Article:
Former Dallas Stars hockey player Aaron Rome has sued the National Hockey League and his insurance provider alleging they intentionally mishandled his disability claim and wrongfully denied him benefits after he sustained a career-ending injury, according to a suit that was removed to Texas federal court Friday.
A Texas federal judge dismissed a nonprofit’s Fair Housing Act lawsuit against the state housing agency Friday, saying the complaint can’t identify a specific practice governing the allocation of tax credits for low-income housing that creates a racially disparate impact.
The IRS on Friday objected to a Chapter 11 plan proposed in Texas bankruptcy court by the widow of business tycoon Charles Wyly, echoing concerns raised by the U.S. Securities and Exchange Commission that there’s no way to ensure Wyly assets held in Isle of Man trusts would be transferred to fund the plan.
Judge Rodney Gilstrap of the Eastern District of Texas has invalidated two retail patents that Intellectual Ventures accused J. Crew of infringing, saying they claim only abstract ideas under the U.S. Supreme Court’s Alice decision, but he decided not to invalidate a third patent.
A Texas trade group representing alcohol retailers has asked the U.S. Supreme Court to resurrect a long-dormant state law requiring a year of state residency before landing an alcohol sales permit, saying a recent Fifth Circuit decision is at odds with rulings from other circuits.
Nine women seeking to intervene in a sex discrimination suit against Wal-Mart urged the Fifth Circuit on Thursday to reject the retail giant's arguments that their claims have been brought too late, saying there's precedent to do so because Wal-Mart settled with the former named plaintiffs.
An energy company run by oil magnate Jack Grynberg has asked arbitrators to sanction its British partner in a Cameroon drilling venture for allegedly hiring an unqualified contractor and spending too much to lease a brand-new drilling rig, according to a statement Friday.
Texas can’t enforce a state law barring beer, ale and malt liquor producers from selling regional distribution rights for their products after a Texas state judge on Thursday found the regulation unconstitutional and invalid.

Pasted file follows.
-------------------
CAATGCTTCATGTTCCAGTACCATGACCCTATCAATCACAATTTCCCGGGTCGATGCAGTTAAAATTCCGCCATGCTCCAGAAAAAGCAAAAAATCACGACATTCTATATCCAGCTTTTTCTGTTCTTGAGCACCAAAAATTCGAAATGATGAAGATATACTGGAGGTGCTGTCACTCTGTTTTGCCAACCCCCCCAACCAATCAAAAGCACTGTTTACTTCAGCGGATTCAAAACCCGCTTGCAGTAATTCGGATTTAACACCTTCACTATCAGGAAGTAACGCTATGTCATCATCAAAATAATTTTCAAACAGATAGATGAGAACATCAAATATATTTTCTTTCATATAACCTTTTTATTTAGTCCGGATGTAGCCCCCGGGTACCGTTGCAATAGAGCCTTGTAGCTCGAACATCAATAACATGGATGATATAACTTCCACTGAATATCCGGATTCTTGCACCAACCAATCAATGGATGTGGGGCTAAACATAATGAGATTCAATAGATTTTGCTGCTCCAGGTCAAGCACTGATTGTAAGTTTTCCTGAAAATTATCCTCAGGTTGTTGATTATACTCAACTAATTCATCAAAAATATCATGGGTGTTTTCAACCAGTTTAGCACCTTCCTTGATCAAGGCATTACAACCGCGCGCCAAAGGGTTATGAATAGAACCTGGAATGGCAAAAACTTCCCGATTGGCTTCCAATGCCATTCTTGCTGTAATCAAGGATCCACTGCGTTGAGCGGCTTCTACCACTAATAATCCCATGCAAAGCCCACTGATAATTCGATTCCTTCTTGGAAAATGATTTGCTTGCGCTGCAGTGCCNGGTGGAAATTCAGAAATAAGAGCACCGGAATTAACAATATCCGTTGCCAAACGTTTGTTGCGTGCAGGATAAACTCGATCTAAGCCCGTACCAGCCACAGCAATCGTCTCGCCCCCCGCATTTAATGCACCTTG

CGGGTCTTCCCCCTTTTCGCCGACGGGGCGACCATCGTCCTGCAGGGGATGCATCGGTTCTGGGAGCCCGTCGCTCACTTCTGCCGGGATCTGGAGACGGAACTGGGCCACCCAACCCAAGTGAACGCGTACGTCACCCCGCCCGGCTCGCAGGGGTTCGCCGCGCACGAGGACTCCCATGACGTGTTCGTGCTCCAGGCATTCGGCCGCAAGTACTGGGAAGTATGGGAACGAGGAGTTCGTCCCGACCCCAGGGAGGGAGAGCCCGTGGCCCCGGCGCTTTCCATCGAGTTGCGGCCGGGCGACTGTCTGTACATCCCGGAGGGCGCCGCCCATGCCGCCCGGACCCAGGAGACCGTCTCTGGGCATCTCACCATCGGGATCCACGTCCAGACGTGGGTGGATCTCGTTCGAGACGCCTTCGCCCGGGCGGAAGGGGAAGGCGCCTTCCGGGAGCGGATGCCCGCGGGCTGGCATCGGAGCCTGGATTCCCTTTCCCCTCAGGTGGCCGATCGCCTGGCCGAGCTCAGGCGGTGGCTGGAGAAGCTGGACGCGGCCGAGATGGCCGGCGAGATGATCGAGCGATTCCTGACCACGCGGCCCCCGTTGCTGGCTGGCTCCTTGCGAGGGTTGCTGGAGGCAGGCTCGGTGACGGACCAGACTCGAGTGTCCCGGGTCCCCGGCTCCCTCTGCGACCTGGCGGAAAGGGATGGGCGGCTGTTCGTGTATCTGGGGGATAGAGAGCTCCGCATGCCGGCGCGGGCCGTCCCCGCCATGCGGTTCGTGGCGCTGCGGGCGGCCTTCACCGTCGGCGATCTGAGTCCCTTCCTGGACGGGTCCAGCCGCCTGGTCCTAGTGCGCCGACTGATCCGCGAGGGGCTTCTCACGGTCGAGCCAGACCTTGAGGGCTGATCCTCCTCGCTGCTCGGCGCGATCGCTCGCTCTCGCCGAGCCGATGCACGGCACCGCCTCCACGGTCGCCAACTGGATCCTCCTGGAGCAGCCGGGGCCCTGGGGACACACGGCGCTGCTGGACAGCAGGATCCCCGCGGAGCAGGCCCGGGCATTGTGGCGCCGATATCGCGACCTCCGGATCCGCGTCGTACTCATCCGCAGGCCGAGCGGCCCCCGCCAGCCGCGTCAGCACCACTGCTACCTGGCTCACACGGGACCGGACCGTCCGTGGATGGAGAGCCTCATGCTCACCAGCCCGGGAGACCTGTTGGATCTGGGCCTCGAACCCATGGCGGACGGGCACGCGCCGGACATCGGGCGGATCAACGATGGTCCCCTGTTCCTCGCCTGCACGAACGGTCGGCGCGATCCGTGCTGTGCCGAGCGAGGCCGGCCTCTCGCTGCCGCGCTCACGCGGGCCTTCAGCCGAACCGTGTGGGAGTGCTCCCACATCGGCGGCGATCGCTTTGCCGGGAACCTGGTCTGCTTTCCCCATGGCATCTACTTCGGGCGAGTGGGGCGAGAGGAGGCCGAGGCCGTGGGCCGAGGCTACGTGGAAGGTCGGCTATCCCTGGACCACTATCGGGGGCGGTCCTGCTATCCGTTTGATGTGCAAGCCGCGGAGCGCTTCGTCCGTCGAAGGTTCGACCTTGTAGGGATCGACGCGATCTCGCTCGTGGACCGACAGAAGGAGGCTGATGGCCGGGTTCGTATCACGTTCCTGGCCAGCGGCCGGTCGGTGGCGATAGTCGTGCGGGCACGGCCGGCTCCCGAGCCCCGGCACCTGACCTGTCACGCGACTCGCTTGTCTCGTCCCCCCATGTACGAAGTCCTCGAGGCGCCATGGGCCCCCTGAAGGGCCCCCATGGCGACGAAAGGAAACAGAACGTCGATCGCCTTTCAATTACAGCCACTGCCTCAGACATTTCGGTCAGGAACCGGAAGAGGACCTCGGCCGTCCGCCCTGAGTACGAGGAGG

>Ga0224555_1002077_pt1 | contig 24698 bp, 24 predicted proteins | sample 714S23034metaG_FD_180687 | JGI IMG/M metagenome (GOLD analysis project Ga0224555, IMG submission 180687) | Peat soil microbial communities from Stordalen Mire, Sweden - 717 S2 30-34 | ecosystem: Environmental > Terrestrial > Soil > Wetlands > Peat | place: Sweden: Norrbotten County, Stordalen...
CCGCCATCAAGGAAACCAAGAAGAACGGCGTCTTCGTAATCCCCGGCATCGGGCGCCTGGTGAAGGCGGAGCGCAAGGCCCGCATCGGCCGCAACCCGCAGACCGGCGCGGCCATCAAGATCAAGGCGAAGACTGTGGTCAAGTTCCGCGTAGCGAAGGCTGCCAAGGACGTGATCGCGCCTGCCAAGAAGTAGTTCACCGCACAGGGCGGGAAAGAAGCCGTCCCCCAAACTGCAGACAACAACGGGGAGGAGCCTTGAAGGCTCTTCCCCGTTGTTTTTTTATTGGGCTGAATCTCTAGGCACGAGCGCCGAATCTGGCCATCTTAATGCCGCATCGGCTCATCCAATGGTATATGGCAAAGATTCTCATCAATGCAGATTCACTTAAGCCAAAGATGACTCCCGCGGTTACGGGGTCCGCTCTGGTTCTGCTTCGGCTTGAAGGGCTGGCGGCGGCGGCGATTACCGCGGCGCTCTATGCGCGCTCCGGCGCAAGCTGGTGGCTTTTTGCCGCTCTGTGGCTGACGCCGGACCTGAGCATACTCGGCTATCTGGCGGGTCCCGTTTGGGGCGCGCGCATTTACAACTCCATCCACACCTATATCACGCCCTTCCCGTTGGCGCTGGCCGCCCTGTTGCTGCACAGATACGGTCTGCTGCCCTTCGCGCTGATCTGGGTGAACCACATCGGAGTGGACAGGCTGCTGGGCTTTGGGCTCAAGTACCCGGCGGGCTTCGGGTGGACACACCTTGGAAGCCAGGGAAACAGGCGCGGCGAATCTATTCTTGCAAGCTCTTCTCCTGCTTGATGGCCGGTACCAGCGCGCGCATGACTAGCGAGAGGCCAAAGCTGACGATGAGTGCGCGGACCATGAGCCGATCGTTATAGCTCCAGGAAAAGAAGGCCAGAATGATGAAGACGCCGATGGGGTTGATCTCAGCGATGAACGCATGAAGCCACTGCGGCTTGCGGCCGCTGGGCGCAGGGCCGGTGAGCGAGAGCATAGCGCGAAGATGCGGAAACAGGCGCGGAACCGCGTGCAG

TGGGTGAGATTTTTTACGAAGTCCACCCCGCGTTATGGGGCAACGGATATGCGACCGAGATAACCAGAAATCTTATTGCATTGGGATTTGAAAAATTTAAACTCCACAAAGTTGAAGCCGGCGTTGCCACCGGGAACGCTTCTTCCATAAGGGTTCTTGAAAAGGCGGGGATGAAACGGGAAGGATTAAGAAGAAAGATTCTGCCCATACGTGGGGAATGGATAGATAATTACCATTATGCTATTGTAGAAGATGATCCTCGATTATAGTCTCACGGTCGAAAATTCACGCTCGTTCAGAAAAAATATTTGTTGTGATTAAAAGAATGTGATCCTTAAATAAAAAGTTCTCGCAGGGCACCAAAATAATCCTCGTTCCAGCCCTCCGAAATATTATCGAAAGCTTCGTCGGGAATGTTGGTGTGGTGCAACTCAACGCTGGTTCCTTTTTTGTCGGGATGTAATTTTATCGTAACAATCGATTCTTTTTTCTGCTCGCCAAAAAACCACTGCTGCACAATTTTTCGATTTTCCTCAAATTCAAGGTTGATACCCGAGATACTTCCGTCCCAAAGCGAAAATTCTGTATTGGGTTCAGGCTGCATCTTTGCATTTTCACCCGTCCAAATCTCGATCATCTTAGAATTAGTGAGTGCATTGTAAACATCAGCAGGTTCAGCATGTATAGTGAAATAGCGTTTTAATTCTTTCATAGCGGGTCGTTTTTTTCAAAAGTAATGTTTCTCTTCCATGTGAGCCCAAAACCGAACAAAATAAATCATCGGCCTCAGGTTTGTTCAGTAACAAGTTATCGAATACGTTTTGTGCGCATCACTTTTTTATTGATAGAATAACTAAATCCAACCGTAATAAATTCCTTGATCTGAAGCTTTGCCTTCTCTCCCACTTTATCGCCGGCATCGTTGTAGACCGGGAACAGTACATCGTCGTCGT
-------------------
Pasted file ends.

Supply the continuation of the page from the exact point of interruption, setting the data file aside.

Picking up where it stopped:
An administrative law judge with the Office of the Chief Administrative Hearing Officer has fined a Texas taco restaurant $33,380 for not filing employment eligibility forms for its workers, after an ex-employee alerted immigration authorities about the restaurant’s employment practices.
A Texas federal judge on Thursday tossed a class action by an investor in Harvest Natural Resources Inc. claiming the company misled investors about its financial health to keep its stock afloat, chalking up the oil field operator’s alleged deception to simple human error rather than a conspiracy to defraud shareholders.
BridgeTex Pipeline Company LLC filed a lawsuit in state district court in Houston Thursday against a former business partner, Stampede Energy LLC, telling the court that Stampede breached the terms of an agreement to provide crude oil to BridgeTex and now owes it $279 million.
The Delaware bankruptcy judge presiding over Energy Future Holdings Corp.’s bankruptcy gave his OK on Friday to the first phase of the power giant’s Chapter 11 exit, allowing the company to spin off its major operating unit in what is hoped will be a mostly tax-free transaction.
C&J Energy Services Ltd. on Thursday filed a lawsuit in Houston against its former senior vice president and general manager, telling the court it needed immediate intervention to prevent the former employee from divulging its trade secrets to his new employer — a direct competitor where he now holds a similar leadership position.
A new suit in New York federal court hoping to narrow the scope of the block against President Barack Obama’s immigration actions is being called “novel” and “creative” by experts, but they say the case may face a tough road ahead since federal judges don’t often buck each other’s injunctions.
Texas lawyers would retain their right to vote on proposed changes to state disciplinary rules under a plan approved this week by a state legislative committee, but the much-criticized rule-making process leading up to attorney voting would be modified.
VirnetX Inc. cannot claim in a retrial that Apple Inc. willfully infringed patents for FaceTime and other technology, after the patent-holding company specifically disavowed that allegation in earlier court filings, Apple told a Texas federal judge on Wednesday.